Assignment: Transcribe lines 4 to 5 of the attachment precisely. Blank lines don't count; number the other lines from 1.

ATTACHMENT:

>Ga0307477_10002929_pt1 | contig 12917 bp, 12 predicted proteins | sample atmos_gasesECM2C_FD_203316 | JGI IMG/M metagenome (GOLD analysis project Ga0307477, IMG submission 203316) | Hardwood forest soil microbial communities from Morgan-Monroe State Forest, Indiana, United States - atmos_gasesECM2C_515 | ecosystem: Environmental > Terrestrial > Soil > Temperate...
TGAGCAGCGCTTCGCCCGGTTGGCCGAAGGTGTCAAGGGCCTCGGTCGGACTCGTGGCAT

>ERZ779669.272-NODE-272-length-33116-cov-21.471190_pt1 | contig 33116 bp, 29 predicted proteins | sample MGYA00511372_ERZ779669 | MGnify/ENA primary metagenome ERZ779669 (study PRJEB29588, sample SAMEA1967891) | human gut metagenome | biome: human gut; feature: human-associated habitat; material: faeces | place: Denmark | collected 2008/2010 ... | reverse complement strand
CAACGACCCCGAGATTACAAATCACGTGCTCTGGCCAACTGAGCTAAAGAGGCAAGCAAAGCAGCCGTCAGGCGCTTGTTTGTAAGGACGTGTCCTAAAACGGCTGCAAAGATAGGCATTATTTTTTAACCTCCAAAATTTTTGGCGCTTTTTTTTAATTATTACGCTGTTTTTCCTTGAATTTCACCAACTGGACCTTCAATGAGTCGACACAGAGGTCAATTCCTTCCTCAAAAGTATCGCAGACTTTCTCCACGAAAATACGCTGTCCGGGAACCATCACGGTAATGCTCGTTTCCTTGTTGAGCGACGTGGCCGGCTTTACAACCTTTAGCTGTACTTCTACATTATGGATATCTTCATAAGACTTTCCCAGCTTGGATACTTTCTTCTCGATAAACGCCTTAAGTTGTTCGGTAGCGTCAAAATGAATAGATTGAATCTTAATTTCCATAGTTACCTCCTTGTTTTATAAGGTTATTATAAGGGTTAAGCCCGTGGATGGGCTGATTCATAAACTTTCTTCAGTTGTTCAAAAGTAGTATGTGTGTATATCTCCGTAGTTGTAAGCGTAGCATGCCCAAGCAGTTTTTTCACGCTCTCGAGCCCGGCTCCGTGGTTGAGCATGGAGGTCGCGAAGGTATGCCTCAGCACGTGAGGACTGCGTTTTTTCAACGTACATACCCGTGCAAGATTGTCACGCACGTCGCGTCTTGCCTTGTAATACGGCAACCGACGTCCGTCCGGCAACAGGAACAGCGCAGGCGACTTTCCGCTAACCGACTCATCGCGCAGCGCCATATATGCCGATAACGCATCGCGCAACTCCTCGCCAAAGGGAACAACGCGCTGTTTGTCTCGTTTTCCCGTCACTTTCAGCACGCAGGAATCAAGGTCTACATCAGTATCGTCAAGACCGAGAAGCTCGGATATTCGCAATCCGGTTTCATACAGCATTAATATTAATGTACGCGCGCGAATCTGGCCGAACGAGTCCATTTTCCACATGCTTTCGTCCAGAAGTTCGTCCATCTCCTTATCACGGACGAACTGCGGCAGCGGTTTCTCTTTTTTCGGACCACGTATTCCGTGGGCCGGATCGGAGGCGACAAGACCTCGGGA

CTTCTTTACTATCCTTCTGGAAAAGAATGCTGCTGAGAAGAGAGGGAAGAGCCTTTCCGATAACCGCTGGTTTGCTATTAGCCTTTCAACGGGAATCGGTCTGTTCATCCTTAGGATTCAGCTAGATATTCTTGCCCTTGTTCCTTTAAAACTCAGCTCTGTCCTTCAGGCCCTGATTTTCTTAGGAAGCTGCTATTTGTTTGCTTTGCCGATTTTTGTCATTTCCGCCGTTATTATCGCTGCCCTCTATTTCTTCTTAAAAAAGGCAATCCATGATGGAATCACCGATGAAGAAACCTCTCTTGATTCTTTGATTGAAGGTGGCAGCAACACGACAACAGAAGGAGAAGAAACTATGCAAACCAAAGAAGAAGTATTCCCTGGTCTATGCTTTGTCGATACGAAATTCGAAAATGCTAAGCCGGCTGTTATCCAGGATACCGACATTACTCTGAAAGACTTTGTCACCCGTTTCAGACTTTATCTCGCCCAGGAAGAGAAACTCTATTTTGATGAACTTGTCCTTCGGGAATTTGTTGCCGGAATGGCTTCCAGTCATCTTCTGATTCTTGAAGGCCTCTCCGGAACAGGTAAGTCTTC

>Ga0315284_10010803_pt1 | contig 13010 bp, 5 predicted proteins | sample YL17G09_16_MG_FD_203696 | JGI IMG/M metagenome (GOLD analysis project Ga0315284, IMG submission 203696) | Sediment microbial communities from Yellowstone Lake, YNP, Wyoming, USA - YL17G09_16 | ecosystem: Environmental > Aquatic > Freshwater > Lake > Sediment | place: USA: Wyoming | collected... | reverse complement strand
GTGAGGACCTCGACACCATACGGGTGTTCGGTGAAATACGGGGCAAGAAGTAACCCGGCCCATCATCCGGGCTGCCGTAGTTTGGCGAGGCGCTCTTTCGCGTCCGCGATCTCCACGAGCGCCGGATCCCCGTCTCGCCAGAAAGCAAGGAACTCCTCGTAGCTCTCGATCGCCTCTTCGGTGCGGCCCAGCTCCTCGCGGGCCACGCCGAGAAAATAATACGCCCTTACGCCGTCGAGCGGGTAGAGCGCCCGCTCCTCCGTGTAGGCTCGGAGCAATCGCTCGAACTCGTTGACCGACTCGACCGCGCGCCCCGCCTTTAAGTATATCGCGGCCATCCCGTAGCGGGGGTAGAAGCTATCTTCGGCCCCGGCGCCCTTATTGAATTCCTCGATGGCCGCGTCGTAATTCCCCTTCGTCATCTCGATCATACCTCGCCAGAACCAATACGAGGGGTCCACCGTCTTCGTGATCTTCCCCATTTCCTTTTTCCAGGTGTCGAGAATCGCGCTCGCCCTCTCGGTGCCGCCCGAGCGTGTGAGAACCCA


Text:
CAACGACCCCGAGATTACAAATCACGTGCTCTGGCCAACTGAGCTAAAGAGGCAAGCAAAGCAGCCGTCAGGCGCTTGTTTGTAAGGACGTGTCCTAAAACGGCTGCAAAGATAGGCATTATTTTTTAACCTCCAAAATTTTTGGCGCTTTTTTTTAATTATTACGCTGTTTTTCCTTGAATTTCACCAACTGGACCTTCAATGAGTCGACACAGAGGTCAATTCCTTCCTCAAAAGTATCGCAGACTTTCTCCACGAAAATACGCTGTCCGGGAACCATCACGGTAATGCTCGTTTCCTTGTTGAGCGACGTGGCCGGCTTTACAACCTTTAGCTGTACTTCTACATTATGGATATCTTCATAAGACTTTCCCAGCTTGGATACTTTCTTCTCGATAAACGCCTTAAGTTGTTCGGTAGCGTCAAAATGAATAGATTGAATCTTAATTTCCATAGTTACCTCCTTGTTTTATAAGGTTATTATAAGGGTTAAGCCCGTGGATGGGCTGATTCATAAACTTTCTTCAGTTGTTCAAAAGTAGTATGTGTGTATATCTCCGTAGTTGTAAGCGTAGCATGCCCAAGCAGTTTTTTCACGCTCTCGAGCCCGGCTCCGTGGTTGAGCATGGAGGTCGCGAAGGTATGCCTCAGCACGTGAGGACTGCGTTTTTTCAACGTACATACCCGTGCAAGATTGTCACGCACGTCGCGTCTTGCCTTGTAATACGGCAACCGACGTCCGTCCGGCAACAGGAACAGCGCAGGCGACTTTCCGCTAACCGACTCATCGCGCAGCGCCATATATGCCGATAACGCATCGCGCAACTCCTCGCCAAAGGGAACAACGCGCTGTTTGTCTCGTTTTCCCGTCACTTTCAGCACGCAGGAATCAAGGTCTACATCAGTATCGTCAAGACCGAGAAGCTCGGATATTCGCAATCCGGTTTCATACAGCATTAATATTAATGTACGCGCGCGAATCTGGCCGAACGAGTCCATTTTCCACATGCTTTCGTCCAGAAGTTCGTCCATCTCCTTATCACGGACGAACTGCGGCAGCGGTTTCTCTTTTTTCGGACCACGTATTCCGTGGGCCGGATCGGAGGCGACAAGACCTCGGGA

CTTCTTTACTATCCTTCTGGAAAAGAATGCTGCTGAGAAGAGAGGGAAGAGCCTTTCCGATAACCGCTGGTTTGCTATTAGCCTTTCAACGGGAATCGGTCTGTTCATCCTTAGGATTCAGCTAGATATTCTTGCCCTTGTTCCTTTAAAACTCAGCTCTGTCCTTCAGGCCCTGATTTTCTTAGGAAGCTGCTATTTGTTTGCTTTGCCGATTTTTGTCATTTCCGCCGTTATTATCGCTGCCCTCTATTTCTTCTTAAAAAAGGCAATCCATGATGGAATCACCGATGAAGAAACCTCTCTTGATTCTTTGATTGAAGGTGGCAGCAACACGACAACAGAAGGAGAAGAAACTATGCAAACCAAAGAAGAAGTATTCCCTGGTCTATGCTTTGTCGATACGAAATTCGAAAATGCTAAGCCGGCTGTTATCCAGGATACCGACATTACTCTGAAAGACTTTGTCACCCGTTTCAGACTTTATCTCGCCCAGGAAGAGAAACTCTATTTTGATGAACTTGTCCTTCGGGAATTTGTTGCCGGAATGGCTTCCAGTCATCTTCTGATTCTTGAAGGCCTCTCCGGAACAGGTAAGTCTTC